Post By Jennifer Drean, Deliberate Directions Success Strategist
Jennifer is passionate about helping people grow their businesses. She can assist with leadership development, career advancement, and systems design.
Jennifer continues to successfully run her own family medical practice, Gem State Family Eyecare, which she founded in 2011.
You are an extremely high achiever and you pride yourself on how much you get accomplished in a day. In fact, at the end of the day you look back at all you accomplished and get a strong feeling of pride for checking off so many things or a sense of defeat if you didn’t accomplish everything. You may even boast to those important to you at the end of the day for everything you “did”. But even in your downtime, do you get that nagging sense of guilt that you aren’t being productive enough? Like you should be doing something else that would help you reach your goals instead of relaxing for an hour watching Netflix? If this sounded a lot like you, you may be placing too much value on productivity, even defining your self-worth based on how productive you are. That is when productivity can become a huge problem and start to negatively impact your life instead of positively impacting it. So, let’s talk about productivity, maintain it as a positive force in our lives by detaching it from our self worth!
In order to separate our self worth from our productivity levels, it’s important to first ask yourself if you are being productive or busy. In modern America, it is a badge of honor to answer the question “how are you?” with “busy”. But is busy really what we are all striving for as high achievers? To be the most productive we can be, it is important to remember that it isn’t about getting all the things done but getting the right things done. Remember, Pareto’s Principle tells us that 20% of the actions we take contribute to 80% of our outcomes and likewise 80% of the actions we take will give us only 20% of the results we achieve. Therefore, we need to take that 100% and figure out which are the 20% of actions we need to perform that will give us the biggest traction towards hitting our goals then figure out how to delegate or delete the rest of the 80% from your life. Focusing on trying to do the 80% or the 100% will likely just lead you to either a breakdown or burnout…the opposite of productivity! Managing our personal energy in this way will help us to maintain a high level of achievement, the positive side of productivity!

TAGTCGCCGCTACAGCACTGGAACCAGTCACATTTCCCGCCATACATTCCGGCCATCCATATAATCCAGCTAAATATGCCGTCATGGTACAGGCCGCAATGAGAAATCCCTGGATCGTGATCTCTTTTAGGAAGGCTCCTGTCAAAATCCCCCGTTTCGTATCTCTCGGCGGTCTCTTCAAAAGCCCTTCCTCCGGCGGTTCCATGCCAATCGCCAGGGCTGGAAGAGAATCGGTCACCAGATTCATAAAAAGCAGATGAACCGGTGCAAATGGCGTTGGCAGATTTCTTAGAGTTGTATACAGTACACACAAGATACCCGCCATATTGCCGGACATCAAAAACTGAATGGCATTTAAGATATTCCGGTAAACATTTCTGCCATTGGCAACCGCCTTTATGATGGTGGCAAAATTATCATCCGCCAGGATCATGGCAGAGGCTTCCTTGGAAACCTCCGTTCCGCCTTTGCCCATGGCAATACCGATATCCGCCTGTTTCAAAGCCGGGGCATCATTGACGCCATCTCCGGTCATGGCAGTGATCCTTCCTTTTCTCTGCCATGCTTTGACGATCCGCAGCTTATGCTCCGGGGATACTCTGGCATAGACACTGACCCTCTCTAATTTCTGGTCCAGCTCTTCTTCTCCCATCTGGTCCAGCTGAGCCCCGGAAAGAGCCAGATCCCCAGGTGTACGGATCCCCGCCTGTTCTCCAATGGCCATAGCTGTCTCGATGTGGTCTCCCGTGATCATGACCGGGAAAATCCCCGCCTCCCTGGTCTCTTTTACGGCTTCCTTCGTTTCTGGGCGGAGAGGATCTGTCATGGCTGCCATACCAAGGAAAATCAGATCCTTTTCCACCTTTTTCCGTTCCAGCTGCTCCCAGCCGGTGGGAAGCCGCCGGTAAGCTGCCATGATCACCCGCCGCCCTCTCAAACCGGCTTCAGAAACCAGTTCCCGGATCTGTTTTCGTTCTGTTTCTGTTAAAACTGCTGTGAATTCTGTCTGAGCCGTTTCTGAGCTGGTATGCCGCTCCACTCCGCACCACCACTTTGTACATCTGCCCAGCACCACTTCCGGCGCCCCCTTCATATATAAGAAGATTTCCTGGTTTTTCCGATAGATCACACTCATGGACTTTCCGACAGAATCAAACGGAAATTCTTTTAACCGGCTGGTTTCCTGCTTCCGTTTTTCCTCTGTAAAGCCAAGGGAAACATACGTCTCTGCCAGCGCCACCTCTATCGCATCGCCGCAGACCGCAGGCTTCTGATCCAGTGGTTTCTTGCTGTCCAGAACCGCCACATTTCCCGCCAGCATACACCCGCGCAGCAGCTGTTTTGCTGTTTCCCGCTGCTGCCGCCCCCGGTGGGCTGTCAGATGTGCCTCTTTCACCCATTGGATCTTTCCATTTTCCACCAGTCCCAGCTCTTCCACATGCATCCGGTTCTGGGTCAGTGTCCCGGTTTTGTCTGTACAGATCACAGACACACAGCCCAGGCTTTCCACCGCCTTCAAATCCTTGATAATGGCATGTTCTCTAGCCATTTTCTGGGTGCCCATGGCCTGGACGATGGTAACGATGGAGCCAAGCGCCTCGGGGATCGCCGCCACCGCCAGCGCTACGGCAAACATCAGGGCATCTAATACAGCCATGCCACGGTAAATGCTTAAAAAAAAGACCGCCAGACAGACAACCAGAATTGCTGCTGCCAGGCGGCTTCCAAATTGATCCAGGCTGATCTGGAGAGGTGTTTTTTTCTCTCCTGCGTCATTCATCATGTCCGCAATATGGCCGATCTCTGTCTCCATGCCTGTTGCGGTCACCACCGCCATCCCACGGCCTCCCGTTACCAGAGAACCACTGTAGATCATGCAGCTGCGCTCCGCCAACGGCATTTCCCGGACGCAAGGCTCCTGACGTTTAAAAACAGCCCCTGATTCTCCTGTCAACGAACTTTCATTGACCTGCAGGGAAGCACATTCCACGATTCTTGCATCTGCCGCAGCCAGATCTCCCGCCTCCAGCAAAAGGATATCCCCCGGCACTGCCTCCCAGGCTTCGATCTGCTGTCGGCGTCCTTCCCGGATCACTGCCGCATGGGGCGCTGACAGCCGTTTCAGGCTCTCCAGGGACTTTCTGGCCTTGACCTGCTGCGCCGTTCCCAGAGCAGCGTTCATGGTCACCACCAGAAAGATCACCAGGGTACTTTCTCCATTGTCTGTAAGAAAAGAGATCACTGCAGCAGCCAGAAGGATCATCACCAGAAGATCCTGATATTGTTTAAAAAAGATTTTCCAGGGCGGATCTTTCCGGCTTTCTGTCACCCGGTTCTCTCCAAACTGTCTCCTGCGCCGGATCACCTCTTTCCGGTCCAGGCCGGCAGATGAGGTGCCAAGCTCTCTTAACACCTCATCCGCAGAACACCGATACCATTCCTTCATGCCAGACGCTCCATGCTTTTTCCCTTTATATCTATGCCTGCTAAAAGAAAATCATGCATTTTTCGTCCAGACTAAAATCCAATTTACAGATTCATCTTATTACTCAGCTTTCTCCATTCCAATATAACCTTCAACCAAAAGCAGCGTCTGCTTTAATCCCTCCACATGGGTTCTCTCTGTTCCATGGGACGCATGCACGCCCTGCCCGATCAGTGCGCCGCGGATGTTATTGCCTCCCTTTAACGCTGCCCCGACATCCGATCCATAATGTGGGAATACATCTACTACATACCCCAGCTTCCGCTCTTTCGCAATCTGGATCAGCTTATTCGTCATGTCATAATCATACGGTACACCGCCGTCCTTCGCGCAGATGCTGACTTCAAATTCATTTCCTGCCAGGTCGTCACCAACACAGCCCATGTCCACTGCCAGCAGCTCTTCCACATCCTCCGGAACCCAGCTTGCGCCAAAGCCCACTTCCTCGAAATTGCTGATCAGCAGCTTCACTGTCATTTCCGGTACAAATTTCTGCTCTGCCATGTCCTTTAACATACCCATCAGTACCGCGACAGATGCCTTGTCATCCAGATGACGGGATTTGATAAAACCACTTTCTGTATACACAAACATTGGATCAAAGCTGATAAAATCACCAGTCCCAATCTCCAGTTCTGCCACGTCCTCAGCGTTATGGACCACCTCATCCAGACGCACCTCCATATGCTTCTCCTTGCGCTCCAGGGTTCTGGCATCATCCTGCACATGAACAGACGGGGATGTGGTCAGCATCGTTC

There are 4 main ways that tying your self worth to your productivity can have an extremely bad effect on your life. First of all, as mentioned above, when we try to do all the things we end up burning out or having a breakdown. These don’t just cause a minor decrease in productivity but a complete and utter halt…sometimes lasting weeks! Second, when we are so attached to our productivity, we tend to be disengaged from the present. Always thinking about the 5 projects at work or the schedule for the week. Being disengaged, especially when we are spending time with our family and friends can wreak havoc on our personal relationships and that’s right, lead to more stress. Next, when we attach our self worth to our level of productivity, we tend to find “it’s never enough!” How productive is good enough, when can we relax, when can we breathe? And lastly, when we do finally give ourselves permission to relax, reset, recharge, we end up causing a feeling of shame for not being productive enough and maybe even a sense of shame to those around us who can’t maintain the same pace we do. This leads us and those around us to feel worthless.
Following are 9 ideas for detaching your self worth from your productivity.
1. Celebrate More Often
Everyone likes to be acknowledged and valued (even you!) and sometimes celebrating the little wins in life can make us feel like life is better and we have done enough. So have a 3 minute dance party today with your team to celebrate a small achievement, just because and inspire those around you!
2. Redefine Success or Progress